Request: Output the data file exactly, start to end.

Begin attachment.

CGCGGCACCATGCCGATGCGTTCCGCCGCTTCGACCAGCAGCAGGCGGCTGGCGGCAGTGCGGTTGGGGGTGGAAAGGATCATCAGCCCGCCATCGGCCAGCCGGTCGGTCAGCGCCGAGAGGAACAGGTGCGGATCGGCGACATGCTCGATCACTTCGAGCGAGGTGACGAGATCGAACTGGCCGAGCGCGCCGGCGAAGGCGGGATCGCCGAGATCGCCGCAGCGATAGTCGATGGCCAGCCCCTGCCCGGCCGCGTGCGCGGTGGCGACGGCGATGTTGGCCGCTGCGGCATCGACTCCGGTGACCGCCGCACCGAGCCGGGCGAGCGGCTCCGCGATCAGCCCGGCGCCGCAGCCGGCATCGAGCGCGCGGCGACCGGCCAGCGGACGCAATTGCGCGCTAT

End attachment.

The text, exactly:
CGCGGCACCATGCCGATGCGTTCCGCCGCTTCGACCAGCAGCAGGCGGCTGGCGGCAGTGCGGTTGGGGGTGGAAAGGATCATCAGCCCGCCATCGGCCAGCCGGTCGGTCAGCGCCGAGAGGAACAGGTGCGGATCGGCGACATGCTCGATCACTTCGAGCGAGGTGACGAGATCGAACTGGCCGAGCGCGCCGGCGAAGGCGGGATCGCCGAGATCGCCGCAGCGATAGTCGATGGCCAGCCCCTGCCCGGCCGCGTGCGCGGTGGCGACGGCGATGTTGGCCGCTGCGGCATCGACTCCGGTGACCGCCGCACCGAGCCGGGCGAGCGGCTCCGCGATCAGCCCGGCGCCGCAGCCGGCATCGAGCGCGCGGCGACCGGCCAGCGGACGCAATTGCGCGCTAT